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This chapter summarises how we collected information on Crown–Māori engagement.

Who we interviewed

We conducted interviews with representatives from various central government agencies, plus three entities –Te Ohu Kaimoana, the Lakes District Health Board, and Te Taura Whiri. We included these ‘non-Crown’ entities because they had been established to engage with, and deliver products and services to, Māori and carry out defined roles for Māori.

We chose agencies that:

  • are involved in regular engagement with Māori entities
  • have an active role in matters relating to or of significance to Māori.

We interviewed representatives from:

  • Department of Conservation
  • Department of Internal Affairs
  • Lakes District Health Board
  • Ministry for Business, Innovation and Employment
  • Ministry for the Environment
  • Ministry for Primary Industries
  • Ministry of Education
  • Ministry of Health
  • Ministry of Justice (specifically representatives from the Office of Treaty Settlements, and the Post Settlements Commitments Unit)
  • Ministry of Social Development
  • Te Ohu Kaimoana – Māori Fisheries Trust
  • Te Puni Kōkiri – Ministry for Māori Development
  • Te Taura Whiri – Māori Language Commission.


The interview questionnaire

To guide the interview process, we developed a set of questions that would provide:

  • interviewers with a structure for the interviews and a checklist of the key topic areas for discussion
  • interviewees with a sense of the topic areas and questions for discussion, and to provide some structure to the interview process
  • the Māori entities (and classes of entities) that government agencies need statistical information about
  • a good understanding of the potential statistical information needs these Māori entities may have (eg for their development purposes).

The interview questions

  • What is the basis for the engagement you undertake with Māori entities? (For example, the engagement could be underpinned by some legislative or regulatory requirement(s), or related to a joint project you are working on, or based on some formal/informal relationship agreement).
  • Who are the Māori entities that you’re are engaging with? Where are they from/located?
  • What do you know about these entities? (For example, are they an iwi or hapū entity or do they represent another grouping?)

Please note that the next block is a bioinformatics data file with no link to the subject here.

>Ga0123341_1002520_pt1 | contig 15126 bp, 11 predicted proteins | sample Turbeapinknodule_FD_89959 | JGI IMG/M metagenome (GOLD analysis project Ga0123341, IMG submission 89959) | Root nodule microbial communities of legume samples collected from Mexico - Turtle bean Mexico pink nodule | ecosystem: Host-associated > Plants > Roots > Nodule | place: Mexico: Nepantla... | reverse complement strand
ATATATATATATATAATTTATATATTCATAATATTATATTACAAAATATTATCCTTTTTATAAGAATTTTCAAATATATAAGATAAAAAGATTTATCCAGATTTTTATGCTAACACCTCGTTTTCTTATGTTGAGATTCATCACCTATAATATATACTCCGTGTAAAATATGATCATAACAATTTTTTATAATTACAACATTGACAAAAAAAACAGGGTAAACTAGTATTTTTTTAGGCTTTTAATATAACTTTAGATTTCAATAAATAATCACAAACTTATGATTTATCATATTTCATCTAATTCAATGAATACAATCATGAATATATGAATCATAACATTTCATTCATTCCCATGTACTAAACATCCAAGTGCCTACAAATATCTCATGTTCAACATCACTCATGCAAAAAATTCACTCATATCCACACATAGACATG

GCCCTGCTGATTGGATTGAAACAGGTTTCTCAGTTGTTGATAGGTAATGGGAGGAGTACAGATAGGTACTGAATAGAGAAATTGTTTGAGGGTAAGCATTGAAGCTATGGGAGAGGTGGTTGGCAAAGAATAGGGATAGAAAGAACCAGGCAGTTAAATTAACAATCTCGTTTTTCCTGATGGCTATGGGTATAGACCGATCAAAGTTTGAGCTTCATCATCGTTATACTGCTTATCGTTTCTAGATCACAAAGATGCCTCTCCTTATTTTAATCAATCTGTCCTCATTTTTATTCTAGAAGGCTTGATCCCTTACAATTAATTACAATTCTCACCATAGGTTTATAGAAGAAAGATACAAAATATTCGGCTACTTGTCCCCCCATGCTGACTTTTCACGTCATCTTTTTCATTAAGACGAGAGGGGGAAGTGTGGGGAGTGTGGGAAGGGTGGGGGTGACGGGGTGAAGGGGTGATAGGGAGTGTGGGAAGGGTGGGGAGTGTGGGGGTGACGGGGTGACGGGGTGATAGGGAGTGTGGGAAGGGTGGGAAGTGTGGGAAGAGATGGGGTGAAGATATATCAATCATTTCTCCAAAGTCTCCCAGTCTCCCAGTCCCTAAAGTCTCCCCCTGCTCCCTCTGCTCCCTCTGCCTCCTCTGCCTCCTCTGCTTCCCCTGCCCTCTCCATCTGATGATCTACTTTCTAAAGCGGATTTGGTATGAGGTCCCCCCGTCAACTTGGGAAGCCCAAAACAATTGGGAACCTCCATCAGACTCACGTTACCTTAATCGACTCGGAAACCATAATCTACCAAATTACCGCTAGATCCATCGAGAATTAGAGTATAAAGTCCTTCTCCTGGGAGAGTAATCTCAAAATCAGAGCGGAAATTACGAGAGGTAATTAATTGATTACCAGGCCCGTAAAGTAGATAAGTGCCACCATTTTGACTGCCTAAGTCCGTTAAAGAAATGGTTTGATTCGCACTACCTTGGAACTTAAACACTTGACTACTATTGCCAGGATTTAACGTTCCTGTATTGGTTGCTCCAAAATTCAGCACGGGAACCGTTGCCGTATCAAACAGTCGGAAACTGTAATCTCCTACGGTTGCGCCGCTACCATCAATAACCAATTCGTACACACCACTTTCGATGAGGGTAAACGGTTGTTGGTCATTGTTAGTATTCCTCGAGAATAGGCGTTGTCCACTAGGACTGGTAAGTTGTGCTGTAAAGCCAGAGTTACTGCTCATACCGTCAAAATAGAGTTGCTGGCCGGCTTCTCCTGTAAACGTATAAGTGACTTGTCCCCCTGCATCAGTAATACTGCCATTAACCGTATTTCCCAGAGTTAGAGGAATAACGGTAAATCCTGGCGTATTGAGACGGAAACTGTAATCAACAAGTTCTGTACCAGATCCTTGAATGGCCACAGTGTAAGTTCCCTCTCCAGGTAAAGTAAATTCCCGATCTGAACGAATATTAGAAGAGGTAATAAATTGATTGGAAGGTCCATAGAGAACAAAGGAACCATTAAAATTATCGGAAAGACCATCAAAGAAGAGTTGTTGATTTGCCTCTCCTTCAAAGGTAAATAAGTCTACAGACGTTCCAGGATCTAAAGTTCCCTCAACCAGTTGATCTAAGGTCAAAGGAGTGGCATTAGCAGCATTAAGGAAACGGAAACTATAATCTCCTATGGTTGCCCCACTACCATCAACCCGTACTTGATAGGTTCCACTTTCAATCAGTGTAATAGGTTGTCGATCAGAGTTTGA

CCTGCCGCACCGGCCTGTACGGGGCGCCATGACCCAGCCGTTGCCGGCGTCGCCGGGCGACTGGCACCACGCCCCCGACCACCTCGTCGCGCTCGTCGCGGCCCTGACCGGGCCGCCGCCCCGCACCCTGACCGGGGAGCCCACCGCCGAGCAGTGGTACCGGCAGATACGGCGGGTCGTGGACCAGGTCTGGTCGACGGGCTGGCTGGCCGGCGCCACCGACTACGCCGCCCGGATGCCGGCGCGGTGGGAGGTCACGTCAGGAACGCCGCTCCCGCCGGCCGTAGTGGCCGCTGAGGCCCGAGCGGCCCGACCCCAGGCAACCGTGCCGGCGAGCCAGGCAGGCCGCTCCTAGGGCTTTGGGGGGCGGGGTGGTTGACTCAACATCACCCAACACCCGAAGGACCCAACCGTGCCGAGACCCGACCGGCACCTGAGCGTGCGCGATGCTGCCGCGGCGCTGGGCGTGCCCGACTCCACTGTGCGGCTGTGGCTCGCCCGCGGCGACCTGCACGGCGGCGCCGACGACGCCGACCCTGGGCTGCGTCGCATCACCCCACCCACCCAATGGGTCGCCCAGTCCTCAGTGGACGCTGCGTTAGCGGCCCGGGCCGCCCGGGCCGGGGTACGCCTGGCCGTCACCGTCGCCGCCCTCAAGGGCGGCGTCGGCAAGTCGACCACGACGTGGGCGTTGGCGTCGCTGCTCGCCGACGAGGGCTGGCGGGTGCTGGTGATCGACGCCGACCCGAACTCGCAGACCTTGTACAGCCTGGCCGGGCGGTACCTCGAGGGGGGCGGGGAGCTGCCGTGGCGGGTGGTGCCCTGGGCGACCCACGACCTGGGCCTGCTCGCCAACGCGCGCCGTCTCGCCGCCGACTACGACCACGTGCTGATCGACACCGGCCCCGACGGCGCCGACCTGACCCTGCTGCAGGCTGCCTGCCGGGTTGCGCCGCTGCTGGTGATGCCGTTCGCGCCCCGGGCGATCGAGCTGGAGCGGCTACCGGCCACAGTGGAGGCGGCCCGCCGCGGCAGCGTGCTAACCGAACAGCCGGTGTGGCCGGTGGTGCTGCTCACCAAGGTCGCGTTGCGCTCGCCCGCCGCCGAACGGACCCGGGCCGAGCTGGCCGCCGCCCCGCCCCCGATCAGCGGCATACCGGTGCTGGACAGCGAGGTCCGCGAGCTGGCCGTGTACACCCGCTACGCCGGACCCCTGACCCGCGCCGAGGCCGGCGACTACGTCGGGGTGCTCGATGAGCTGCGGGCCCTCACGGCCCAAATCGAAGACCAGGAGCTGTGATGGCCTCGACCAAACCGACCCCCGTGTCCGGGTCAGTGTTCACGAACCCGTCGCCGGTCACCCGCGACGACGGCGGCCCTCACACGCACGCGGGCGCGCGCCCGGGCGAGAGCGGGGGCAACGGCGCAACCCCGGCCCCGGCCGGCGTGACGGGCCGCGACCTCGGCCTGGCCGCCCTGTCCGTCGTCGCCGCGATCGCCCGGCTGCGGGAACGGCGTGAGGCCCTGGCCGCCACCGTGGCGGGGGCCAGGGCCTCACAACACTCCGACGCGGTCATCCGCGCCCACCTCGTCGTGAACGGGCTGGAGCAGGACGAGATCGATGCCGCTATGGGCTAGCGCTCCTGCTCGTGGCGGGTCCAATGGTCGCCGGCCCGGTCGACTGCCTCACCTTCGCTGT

• What types of entities are these? (How are they constituted? what is the purpose of the entity(ies)?)
  • What is the nature of the engagement between your agency and the Māori entities you engage with? (For example, is it ongoing or regular or formalised engagement or informal and irregular engagement?)
  • Why is this engagement occurring? (What is motivating the engagement? Statutory requirements? Joint projects? Treaty settlement requirement? Other?)
  • What is the objective and/or purpose of the engagement? (ie nature of focus & content both for the Māori entity(ies) and your agency).
  • What is the focus of the engagement? Is this changing? How is this changing?
  • What are the statistical information needs that support, or flow from, this engagement?
  • How can Statistics NZ better support this engagement? (Both now and in the future and for both your agency and/or the Māori entity(ies) you’re engaged with?) 


The interview process

We did not limit our questions to any particular type of Māori entity the agencies were engaging with. We had no pre-determination about which entities might be ‘of interest’ or ‘within scope’ for our interviews.

Our intention was to gather as broad a picture as possible of the engagement occurring within each of the agencies. We chose this approach as it would allow a much fuller picture to be gathered of the various types of entities that agencies are dealing with (including those entities that would potentially sit outside of the ‘iwi classification’), and the types of engagement taking place.

We interviewed staff members who were heavily involved in and/or knowledgeable and experienced in Māori engagement at their respective agency, who could also provide their organisations’ perspective and strategic overview of Māori engagement.

Because of time and resource constraints, we were not able to interview a large selection of staff members from each of agency. However, we gained valuable overviews and perspectives the agencies interviewed.

Limitations of this report

It is important to outline the limitations of this report and to acknowledge what this report does not do.

Firstly, this report does not provide a comprehensive picture of Crown–Māori engagement; it only provides a snapshot of Crown–Māori engagement as reflected by the perspectives from those agencies (and individuals) we interviewed.

Secondly, the report does not provide a Māori perspective of Crown–Māori relationships; only perspectives from the government representatives we interviewed. It is likely that Māori would provide a very different perspective of Crown–Māori relationships.

Thirdly, the report does not provide specific detail on the use of statistical information about or for Māori across government, nor any detail of specific information and statistics needs for each of the government agencies interviewed.

The report only provides a snapshot of some perspectives of Crown–Māori statistical information needs from a Crown perspective.

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